Wednesday, October 30, 2013

Bike Camping on Angel Island

angel island camping

One of the most unique outdoor experiences to be had in the San Francisco Bay Area is camping on Angel Island, which lies in the middle of the bay. This state park serves a lot of daytrippers, particularly on weekends, but after the last ferry leaves around 5pm, the island is virtually deserted, save for other campers and a minimal staff of park employees. It's a very unusual place, essentially a wilderness area surrounded by one of the largest metropolitan areas in the country.

It should be noted that reserving a campsite for the weekend requires booking months in advance. However, if you can manage to stay on a weeknight, it's pretty easy to get a reservation. Access to the island is possible by ferry from San Francisco or Tiburon. We took the boat from Tiburon, which made for a brief, but very nice ride. There was a nominal charge for the bikes, and an out of the way space to stow them. Once on the island, we checked in with the park ranger, then pedaled off to our campsite. The site we had chosen was not far from the ferry landing, about a mile and a half away. Other sites on the island are a bit further off, but nothing is more than a few miles away.

angel island bike camping

We pulled into our site and were immediately impressed with the expansive views right in front of us, including the Marin Headlands, the Golden Gate Bridge, and the entire east side of San Francisco all the way to the Bay Bridge. The campsite consisted of a few tent spots and a picnic table and grill. (Charcoal and camp stoves are permitted, but wood fires are forbidden due to fire danger.) We also noticed an abundance of poison oak in the area, so one must be careful to avoid it. Behind our campsite lay the remains of an old gun battery, one of many that were scattered around the bay in the early 1900s to protect it against an enemy invasion that never came.

angel island camping

After setting up camp, we wasted no time in exploring the island. From our site, we followed a path downhill which took us to a nice beach which shared essentially the same view, but from a different perspective. Next we rode our bikes along the Perimeter Road, a 5.5 mile paved road that circles the island and provides access to most of the highlights.

angel island beach

angel island cycling

Prior to becoming a state park, the island was used for military and immigration purposes, so there are several historical buildings in various states of decay. Most are quite interesting, and literature describing the structures can be found on the island. There are also several hiking trails that can be taken advantage of. It seems that no matter where you are on the island, there is a nice view to appreciate. The best view is from the top of the island, otherwise known as Mount Livermore. From there, you get an unobstructed, 360 degree view of the Bay Area. We hiked up top just before sunset and watched the sun go down and the city lights come up. It was a sublime experience. Back at our campsite, we were still able to enjoy the nighttime view of San Francisco. You can spend quite a lot of time just gazing at the city across the bay, and watching the giant cargo ships glide by.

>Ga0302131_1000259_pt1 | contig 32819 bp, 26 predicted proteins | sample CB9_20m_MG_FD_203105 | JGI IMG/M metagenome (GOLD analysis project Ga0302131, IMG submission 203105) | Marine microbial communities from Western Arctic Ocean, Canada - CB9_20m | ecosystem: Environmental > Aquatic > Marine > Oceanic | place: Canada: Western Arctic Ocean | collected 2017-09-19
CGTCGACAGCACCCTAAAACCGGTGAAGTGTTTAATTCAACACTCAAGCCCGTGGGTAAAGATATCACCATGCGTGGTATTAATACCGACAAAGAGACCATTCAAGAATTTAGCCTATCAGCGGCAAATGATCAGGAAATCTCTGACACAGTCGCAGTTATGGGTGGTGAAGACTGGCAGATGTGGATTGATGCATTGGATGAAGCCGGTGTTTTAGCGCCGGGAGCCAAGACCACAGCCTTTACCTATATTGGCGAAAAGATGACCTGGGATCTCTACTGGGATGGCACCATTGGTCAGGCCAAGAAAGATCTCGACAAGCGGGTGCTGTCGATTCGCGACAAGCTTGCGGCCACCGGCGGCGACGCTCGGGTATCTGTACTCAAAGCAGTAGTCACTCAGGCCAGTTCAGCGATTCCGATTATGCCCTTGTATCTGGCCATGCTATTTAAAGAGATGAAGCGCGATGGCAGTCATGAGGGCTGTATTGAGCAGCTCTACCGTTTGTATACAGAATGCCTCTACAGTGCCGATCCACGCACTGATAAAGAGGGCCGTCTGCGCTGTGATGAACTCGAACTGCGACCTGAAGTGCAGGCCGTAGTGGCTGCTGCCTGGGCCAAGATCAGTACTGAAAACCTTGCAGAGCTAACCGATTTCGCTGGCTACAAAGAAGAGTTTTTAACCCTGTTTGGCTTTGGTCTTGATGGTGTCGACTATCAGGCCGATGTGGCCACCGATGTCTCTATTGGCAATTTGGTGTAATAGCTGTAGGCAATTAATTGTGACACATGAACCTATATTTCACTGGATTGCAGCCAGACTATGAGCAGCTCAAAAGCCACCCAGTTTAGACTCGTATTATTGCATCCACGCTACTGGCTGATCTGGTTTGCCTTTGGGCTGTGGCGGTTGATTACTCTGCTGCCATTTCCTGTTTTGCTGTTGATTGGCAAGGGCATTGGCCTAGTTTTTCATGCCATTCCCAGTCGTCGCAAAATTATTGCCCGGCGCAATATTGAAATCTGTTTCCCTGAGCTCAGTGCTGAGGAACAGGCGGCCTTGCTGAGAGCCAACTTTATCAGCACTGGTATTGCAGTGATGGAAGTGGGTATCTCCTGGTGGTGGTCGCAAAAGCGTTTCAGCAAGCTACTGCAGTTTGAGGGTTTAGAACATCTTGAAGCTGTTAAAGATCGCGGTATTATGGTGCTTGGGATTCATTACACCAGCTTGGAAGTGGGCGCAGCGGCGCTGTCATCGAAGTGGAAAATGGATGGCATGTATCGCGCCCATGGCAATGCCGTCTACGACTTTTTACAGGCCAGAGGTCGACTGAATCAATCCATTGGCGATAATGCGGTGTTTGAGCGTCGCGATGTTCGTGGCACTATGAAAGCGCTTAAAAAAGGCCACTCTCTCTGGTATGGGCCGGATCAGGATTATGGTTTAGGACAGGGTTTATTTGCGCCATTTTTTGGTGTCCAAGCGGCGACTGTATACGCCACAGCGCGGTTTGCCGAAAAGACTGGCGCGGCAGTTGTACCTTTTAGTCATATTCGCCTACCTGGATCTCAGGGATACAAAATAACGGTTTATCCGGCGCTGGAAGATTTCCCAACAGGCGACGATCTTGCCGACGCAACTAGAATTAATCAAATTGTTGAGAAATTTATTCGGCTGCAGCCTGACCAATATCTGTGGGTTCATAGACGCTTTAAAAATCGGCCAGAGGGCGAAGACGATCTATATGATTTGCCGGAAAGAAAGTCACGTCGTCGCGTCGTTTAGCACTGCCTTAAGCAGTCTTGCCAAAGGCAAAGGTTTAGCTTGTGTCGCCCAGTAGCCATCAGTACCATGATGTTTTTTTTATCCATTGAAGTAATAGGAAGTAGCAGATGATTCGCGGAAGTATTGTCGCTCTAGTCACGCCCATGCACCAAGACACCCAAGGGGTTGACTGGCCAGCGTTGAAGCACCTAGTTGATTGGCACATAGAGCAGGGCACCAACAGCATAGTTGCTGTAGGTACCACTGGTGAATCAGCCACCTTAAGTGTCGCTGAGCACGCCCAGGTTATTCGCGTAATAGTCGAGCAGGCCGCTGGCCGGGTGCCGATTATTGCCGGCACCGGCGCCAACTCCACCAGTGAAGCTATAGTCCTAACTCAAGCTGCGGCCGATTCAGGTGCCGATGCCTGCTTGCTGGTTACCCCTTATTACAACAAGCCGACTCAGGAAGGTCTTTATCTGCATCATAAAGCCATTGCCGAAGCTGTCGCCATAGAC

angel island view

After our short stay, we rolled back out to the ferry landing and caught the boat back to Tiburon. It all seemed to pass by very quickly. As bike camping goes, this was a pretty easy trip, and it would be a good intro for first timers. Backpacking is also an option, and here too, it would be a good introduction for the novice. It's enough of a trip to familiarize yourself with the gear without venturing too far from civilization. Plus, it's just a great experience all around.

7 comments:

  1. Just by looking at the photo, I'm sure anybody would surely enjoy this place.

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  2. Oh I gotta try this! Thanks for the great info!

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    1. It's a really great experience. I have repeated this trip a few times now. Definitely try it and have fun. Thanks for reading and commenting!

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  3. Replies
    1. Hi Paloma. We stayed at site 5. A lot of people like site 4 too.

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  4. Hi, we will be doing this trip soon with a toddler. Thinking about attaching a kids cart to our bike to carry our stuff and our kiddo. Is it mostly paved on the way to the sites? Do you think a decent sized bike cart would be okay?

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    1. Most of the route to the sites we used is paved. There were a couple brief uphill sections that were unpaved, but a bike/trailer could be pushed up these short bits if need be. My friend had no trouble with his BOB trailer there, which you can see pictured above.

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